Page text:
Mesoscale modelling of selective laser melting: Thermal fluid dynamics and microstructural evolution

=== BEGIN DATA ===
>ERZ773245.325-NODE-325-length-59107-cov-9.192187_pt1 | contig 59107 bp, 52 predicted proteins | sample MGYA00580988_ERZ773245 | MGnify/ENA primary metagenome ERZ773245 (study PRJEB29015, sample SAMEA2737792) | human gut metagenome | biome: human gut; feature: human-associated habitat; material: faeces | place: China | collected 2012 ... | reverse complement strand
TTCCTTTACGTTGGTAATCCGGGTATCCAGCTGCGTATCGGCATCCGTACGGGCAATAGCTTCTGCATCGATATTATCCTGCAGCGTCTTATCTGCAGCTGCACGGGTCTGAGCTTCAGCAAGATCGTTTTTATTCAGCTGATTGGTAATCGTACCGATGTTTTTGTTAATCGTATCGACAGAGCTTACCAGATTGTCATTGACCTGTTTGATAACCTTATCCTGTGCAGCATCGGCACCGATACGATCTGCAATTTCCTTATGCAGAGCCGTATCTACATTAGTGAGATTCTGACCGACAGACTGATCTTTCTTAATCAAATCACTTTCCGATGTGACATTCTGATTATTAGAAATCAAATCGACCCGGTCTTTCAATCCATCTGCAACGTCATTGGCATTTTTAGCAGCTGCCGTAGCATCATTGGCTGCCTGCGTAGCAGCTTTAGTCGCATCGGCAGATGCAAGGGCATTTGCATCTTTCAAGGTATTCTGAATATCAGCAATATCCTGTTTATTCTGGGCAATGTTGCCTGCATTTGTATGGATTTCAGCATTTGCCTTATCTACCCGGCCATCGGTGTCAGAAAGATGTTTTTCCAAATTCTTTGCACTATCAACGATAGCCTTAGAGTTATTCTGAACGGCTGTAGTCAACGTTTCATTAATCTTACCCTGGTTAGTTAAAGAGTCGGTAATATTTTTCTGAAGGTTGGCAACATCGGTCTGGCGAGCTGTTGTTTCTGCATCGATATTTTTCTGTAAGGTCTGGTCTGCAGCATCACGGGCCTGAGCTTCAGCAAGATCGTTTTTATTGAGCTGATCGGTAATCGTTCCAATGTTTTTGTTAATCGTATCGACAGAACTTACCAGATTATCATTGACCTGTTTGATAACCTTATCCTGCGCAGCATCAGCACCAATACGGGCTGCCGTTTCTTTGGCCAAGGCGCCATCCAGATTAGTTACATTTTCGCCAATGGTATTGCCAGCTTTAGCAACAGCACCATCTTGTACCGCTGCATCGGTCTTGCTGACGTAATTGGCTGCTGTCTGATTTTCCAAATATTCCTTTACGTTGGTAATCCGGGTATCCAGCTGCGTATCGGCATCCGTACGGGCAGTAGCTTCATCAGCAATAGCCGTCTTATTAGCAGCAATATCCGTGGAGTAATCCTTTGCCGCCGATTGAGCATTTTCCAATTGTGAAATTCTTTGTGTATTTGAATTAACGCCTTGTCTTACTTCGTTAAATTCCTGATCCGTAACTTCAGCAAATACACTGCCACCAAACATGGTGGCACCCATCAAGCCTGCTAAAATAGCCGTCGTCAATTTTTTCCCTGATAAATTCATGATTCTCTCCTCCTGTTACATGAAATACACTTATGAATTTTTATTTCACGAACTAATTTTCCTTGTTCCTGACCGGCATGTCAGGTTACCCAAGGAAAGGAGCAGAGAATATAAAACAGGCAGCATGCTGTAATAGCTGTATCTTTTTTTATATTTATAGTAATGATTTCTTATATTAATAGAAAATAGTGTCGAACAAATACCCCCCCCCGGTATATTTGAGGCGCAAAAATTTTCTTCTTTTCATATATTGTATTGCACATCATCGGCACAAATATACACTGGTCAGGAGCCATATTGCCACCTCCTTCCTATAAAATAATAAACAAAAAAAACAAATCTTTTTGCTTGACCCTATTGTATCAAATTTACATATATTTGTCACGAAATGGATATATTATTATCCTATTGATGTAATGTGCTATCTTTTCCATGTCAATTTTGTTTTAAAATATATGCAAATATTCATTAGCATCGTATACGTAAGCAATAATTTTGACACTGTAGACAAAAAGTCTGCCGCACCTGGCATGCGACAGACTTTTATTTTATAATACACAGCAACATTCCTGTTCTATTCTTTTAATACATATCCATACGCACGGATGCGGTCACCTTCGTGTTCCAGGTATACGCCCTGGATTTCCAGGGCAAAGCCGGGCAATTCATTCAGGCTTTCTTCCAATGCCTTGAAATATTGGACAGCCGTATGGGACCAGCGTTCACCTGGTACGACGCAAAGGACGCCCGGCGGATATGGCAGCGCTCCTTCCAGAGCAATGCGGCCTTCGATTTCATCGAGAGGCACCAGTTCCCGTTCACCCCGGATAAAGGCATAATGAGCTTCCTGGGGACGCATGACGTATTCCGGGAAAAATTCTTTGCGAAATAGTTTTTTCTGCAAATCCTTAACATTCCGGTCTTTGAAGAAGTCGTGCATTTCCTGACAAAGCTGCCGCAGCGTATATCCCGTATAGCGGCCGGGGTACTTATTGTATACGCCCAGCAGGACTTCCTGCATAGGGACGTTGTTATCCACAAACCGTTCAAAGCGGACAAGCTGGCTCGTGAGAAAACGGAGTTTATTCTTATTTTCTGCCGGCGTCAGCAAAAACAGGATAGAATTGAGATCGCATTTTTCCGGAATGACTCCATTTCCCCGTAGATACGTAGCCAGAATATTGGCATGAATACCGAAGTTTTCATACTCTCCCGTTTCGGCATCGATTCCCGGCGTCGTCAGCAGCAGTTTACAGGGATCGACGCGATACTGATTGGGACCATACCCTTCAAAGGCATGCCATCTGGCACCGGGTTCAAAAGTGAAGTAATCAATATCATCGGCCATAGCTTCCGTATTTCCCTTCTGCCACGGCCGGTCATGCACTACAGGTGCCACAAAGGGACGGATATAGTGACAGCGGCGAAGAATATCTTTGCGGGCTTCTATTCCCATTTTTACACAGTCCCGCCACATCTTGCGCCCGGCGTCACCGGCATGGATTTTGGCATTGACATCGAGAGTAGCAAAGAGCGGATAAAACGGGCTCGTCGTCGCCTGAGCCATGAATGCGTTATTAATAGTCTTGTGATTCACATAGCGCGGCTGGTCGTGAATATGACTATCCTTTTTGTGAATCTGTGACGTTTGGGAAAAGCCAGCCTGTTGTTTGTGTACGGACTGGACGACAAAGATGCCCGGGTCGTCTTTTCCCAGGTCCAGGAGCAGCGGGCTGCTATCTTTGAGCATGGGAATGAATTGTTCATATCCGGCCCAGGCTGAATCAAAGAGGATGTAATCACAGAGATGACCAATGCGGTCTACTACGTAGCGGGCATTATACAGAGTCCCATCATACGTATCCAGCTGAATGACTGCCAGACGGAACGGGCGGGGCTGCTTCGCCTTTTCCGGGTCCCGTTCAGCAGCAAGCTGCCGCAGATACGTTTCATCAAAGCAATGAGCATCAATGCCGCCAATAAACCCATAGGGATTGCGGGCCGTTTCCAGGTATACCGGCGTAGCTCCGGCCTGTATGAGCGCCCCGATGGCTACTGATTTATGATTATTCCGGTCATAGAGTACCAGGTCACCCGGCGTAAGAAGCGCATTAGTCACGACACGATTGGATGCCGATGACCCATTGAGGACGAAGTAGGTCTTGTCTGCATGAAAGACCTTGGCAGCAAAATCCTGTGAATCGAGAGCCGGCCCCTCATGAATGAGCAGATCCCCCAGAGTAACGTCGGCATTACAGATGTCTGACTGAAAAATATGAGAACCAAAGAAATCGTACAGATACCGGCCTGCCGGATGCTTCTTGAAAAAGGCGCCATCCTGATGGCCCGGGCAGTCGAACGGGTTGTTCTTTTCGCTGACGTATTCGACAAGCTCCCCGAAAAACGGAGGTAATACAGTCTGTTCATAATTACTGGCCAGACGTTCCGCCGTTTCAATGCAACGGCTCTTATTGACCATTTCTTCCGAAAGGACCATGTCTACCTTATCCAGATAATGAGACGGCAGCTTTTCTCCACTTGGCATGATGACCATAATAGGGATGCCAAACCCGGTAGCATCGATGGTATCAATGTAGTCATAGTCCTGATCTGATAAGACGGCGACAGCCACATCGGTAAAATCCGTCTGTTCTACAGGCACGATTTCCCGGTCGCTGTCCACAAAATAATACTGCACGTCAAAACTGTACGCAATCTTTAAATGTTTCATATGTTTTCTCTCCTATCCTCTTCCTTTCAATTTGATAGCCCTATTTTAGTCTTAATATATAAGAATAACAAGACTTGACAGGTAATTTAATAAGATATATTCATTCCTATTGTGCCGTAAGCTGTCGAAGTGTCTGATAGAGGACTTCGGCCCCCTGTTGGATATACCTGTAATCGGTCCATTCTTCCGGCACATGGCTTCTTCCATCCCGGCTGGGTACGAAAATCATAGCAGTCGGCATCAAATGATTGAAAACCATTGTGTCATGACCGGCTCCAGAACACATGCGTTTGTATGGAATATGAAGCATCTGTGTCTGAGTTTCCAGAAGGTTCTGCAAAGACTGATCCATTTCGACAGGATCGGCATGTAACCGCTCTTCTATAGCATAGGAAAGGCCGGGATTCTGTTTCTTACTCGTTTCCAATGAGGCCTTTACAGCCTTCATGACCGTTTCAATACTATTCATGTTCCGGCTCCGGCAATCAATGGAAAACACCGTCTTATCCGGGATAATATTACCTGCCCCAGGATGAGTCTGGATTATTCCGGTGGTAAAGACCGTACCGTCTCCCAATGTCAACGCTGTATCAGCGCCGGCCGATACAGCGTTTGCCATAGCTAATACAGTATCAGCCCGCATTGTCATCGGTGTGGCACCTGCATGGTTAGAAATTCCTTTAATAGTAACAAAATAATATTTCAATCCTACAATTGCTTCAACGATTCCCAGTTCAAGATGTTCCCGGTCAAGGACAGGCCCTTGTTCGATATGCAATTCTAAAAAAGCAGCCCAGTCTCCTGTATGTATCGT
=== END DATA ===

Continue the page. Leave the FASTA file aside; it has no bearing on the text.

In this paper, an integrated computational materials science approach for selective laser melting (SLM) at the mesoscale is presented. A particle dropping model was developed to simulate the representative powder-bed particle distribution of a measured titanium alloy powder. Thermal fluid flow and resulting microstructural evolution of a set of laser scanned single tracks with different powder layer thicknesses and scanning speeds during SLM were also studied using both computational and experimental approaches. The simulated powder particle distribution was found to be consistent with experimental measurement. The thermal fluid flow model predicts that single laser scanned tracks become increasingly irregular-shaped with increased powder layer thickness and increased laser scanning speed. These findings were reinforced by scanning electron microscopy analysis. The more dispersed dissipation of the localised heat for thicker powder layers is understood to cause increased melting and evaporation. This can lead to increased Marangoni force and recoil pressure which in turn destabilises the melt flow. The use of an argon atmosphere speeds up the solidification process when compared with air but does not affect the morphology of single tracks significantly. The predicted microstructure was consistent with the electron backscattered diffraction data. The microstructure-based modelling methodology considering the representative powder size distribution provides a good predictive capability for the laser-powder interaction behaviour, surface structure and porosity development.